Also Read: Why Are Cats’ Tongues Rough?

Normal Cat Grooming Behavior

why does my cat lick my hair?

Self-care is very important in the feline world

Self-care is very important in the feline world, some sources estimate that cats spend up to 50% of their waking hours grooming themselves! Many cats also groom other cats in their household – so where does this behavior come from, and can it explain why they may start licking our hair too?

Mother cats lick their kittens immediately after birth, an instinct-driven behavior to remove the smells and tissues that may attract predators. Mom cats continue to lick their kittens over the following weeks, which stimulates them to go to the toilet, keeps them clean, and removes pesky parasites like fleas. By the age of 4 weeks, kittens start to take over the job and begin to groom themselves.

Also Read: The Complete Feeding Guide From Kittens To Seniors

Why Do Cats Lick Each Other?

why does my cat lick me?

Despite cats’ amazing flexibility, the head and neck are the hardest areas for them to groom themselves

Many species of animals partake in social grooming; allogrooming is a specific term to describe two individuals of the same species grooming each other. Allogrooming in cats usually focuses on the head and neck area and is thought to enhance social bonds.

Despite cats’ amazing flexibility, the head and neck are the hardest areas for them to groom themselves, so one theory is that allogrooming is simply helping their buddies to clean the hard-to-reach places!

However, the head and neck area in cats also contains multiple scent glands which secrete pheromones. Licking and rubbing these areas allows cats to spread scents, which help to mark and reaffirm members of their ‘pack’, and identify friendly individuals.

One study into the function of allogrooming in domestic cats showed that higher ranking (more dominant) cats usually groom lower ranking kitties and that it was not uncommon for there to be agonistic (unpleasant) behavior associated with allogrooming. This potentially shows that cats can use grooming as a way of avoiding overtly aggressive behavior and conflict (by displaying their dominance in another way.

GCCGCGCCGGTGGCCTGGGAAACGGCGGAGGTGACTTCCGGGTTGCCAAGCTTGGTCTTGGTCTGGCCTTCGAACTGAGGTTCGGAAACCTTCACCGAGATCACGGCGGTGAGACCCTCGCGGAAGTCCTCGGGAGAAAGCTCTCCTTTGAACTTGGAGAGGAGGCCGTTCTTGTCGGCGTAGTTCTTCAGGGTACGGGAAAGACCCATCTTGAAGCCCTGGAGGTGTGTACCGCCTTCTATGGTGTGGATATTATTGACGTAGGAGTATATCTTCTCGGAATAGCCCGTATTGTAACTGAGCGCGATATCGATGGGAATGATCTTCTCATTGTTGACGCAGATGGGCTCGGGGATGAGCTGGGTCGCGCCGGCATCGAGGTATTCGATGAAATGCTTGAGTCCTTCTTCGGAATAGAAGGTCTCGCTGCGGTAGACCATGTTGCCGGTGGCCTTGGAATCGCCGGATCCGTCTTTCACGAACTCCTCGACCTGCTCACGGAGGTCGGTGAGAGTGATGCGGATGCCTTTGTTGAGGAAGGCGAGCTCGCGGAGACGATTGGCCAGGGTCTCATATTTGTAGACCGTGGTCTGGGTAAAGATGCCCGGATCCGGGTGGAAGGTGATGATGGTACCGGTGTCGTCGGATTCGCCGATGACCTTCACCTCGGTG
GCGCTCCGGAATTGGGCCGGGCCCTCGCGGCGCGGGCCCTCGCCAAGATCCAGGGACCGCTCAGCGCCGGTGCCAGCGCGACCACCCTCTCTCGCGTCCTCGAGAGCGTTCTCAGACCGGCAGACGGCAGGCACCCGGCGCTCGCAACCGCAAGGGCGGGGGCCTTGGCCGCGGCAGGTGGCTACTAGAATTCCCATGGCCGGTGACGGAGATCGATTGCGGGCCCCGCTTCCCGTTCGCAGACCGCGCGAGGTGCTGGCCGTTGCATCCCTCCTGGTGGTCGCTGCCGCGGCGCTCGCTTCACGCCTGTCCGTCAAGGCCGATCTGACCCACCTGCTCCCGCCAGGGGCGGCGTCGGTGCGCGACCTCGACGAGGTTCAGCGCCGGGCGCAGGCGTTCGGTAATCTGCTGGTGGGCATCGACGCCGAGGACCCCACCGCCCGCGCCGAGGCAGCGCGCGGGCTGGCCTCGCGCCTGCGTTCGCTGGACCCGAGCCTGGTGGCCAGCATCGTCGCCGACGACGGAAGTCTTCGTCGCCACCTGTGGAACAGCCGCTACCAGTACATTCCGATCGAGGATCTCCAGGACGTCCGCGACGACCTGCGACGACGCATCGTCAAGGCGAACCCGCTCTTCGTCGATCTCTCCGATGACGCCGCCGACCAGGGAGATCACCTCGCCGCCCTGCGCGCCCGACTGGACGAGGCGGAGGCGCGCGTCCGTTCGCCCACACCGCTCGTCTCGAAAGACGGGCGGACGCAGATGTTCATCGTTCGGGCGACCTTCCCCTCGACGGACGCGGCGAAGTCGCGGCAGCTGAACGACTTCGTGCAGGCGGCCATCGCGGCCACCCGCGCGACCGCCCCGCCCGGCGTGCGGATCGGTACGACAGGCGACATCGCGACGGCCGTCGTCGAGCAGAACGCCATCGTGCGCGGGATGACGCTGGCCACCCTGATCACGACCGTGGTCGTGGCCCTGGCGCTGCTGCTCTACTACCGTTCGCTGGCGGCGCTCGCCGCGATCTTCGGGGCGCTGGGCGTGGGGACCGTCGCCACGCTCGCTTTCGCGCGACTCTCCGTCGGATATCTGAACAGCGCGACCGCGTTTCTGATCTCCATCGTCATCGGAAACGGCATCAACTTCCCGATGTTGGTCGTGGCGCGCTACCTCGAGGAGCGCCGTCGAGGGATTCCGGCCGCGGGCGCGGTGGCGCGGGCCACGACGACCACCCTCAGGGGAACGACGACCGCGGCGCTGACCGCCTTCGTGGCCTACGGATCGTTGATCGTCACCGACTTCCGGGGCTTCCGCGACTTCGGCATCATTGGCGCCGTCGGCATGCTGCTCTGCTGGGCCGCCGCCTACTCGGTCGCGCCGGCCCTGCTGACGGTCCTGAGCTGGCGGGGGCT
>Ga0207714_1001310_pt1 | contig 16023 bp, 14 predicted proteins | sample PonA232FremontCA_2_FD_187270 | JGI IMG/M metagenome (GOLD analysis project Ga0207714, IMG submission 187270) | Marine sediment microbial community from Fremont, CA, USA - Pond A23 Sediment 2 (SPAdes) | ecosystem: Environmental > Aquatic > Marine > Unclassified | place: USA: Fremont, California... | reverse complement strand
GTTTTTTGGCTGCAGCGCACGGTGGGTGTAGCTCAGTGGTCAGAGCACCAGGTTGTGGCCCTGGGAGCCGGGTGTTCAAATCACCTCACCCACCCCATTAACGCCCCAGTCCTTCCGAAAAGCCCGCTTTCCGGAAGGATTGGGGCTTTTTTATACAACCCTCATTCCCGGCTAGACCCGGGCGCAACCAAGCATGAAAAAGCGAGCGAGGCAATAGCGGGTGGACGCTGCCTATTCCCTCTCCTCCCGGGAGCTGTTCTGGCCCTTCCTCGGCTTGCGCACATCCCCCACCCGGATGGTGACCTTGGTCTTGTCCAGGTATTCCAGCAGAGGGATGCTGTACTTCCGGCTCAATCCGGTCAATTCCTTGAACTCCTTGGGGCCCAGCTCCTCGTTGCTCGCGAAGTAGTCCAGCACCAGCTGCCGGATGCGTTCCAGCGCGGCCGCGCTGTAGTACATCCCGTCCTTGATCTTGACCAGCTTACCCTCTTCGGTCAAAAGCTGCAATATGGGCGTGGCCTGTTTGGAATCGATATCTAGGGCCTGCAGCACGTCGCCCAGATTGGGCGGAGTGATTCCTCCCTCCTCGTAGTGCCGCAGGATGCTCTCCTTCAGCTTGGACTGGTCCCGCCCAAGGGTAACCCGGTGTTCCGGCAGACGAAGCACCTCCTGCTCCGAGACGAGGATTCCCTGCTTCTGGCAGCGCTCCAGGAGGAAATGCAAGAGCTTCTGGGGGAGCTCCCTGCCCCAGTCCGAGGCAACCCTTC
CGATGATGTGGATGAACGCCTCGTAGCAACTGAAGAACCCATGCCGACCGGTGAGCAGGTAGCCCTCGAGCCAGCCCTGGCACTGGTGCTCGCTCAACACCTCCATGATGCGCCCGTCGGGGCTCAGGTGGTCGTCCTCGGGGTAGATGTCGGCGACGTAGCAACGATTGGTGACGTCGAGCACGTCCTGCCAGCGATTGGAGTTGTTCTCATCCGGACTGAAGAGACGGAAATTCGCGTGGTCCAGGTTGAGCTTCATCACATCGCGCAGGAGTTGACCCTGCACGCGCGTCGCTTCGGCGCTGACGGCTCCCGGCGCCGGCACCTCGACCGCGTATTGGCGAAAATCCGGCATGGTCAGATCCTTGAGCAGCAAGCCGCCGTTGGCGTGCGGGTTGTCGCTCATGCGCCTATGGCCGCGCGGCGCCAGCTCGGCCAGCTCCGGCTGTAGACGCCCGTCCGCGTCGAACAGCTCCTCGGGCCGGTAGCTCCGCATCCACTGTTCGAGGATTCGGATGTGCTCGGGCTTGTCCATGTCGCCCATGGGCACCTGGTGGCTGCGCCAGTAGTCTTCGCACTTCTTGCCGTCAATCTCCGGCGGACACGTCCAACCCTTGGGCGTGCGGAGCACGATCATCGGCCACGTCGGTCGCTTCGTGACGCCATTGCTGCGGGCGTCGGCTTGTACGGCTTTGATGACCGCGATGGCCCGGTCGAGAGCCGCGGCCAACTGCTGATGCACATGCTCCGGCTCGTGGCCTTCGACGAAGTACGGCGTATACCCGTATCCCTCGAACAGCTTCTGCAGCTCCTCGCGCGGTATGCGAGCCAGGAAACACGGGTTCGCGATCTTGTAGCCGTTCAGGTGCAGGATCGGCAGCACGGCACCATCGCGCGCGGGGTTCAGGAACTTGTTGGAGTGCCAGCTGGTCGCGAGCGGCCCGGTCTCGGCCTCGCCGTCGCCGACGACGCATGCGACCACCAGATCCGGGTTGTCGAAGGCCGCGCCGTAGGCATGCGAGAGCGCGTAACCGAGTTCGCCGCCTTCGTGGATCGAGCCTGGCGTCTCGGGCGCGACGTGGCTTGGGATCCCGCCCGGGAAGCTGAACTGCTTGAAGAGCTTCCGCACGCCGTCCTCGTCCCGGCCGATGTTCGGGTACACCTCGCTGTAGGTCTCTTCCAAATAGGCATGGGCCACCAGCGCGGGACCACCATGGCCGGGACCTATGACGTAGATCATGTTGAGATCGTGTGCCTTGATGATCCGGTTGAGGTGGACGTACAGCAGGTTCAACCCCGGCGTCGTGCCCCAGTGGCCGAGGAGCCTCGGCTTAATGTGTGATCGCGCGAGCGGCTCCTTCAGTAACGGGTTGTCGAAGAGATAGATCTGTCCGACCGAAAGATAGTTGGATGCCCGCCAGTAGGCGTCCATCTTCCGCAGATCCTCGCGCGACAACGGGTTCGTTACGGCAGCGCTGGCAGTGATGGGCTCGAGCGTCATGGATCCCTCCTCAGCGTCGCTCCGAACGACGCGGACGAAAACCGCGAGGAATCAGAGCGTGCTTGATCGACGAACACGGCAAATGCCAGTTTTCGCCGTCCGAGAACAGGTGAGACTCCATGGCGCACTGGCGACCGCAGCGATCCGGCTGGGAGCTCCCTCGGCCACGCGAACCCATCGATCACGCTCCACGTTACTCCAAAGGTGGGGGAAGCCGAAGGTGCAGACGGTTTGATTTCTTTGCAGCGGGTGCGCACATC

Also Read: Why Do Cats Lick You?

So Why Does My Cat Lick My Hair?

why does my cat lick my hair?

From what we have discussed so far it would appear that the most likely reason for your cat to be licking your hair is to display affection and enhance their social bond with you by sharing their scent.

From what we have discussed so far it would appear that the most likely reason for your cat to be licking your hair is to display affection and enhance their social bond with you by sharing their scent.

Cats groom the heads and necks of their preferred associates and friends. It may well be that they enjoy the attention that you give them in response to their hair-licking behavior – especially if you stroke and rub their heads in return.

Some people describe their cat licking their hair just after they have showered. These cats may want to re-establish their scent on their freshly-washed family member, or it could be that they are attracted to the smell of any hair products used.

Most of us will have seen the extreme reaction some cats show to catnip, did you realize that mint is from the same family of plants? If your shampoo or conditioner is mint-scented this may be the reason your cat is trying to lick and rub your hair.

Sometimes cats start to groom themselves more than normal (overgrooming), this can have a variety of causes including:

Signs of overgrooming can include sore skin, patches of broken or missing hairs, and your cat spending more time than normal licking, chewing, biting, and scratching themselves. If your cat is overgrooming itself, they may extend this behavior to grooming you more too, especially if the behavior is caused by stress. Your veterinarian will be able to give you more help and advice in these often-complex cases.

Also Read: What Can You Give A Cat For Pain? 6 Vet-Recommended Options

Should You Let Your Cat Groom Your Hair?

why does my cat lick my hair?

As long as none of the products used on your hair or skin are toxic to cats, there aren’t usually any health concerns from them licking human hair.

As long as none of the products used on your hair or skin are toxic to cats, there aren’t usually any health concerns from them licking human hair.

It is a different matter if they are eating the hair though, as the different length and structure of human hair may lead to large hairballs forming in the cat’s bowel. These hairballs may be passed out in the feces or vomited up, but can lead to intestinal blockages and result in the need for urgent surgery to remove them.

Eating hair could also be a rare form of pica in cats – which is the ingestion of non-food items (e.g. wool, fabric, wood, paper, and cat litter). There are many causes for this, and you should seek help from your veterinarian to find the cause and solution.

Also Read: The 6 Best Cat Foods For Hairball Control

How To Stop Your Cat Licking Your Hair

Cats are super smart, so will soon associate licking your hair with getting a treat – which may make them do it even more!

On the whole, hair-licking is not likely to cause your cat any issues, but many people would prefer not to have cat saliva spread through their hair – no matter how much they love their feline companions! So how do you discourage your cat, whilst still maintaining the special bond they are trying to reinforce?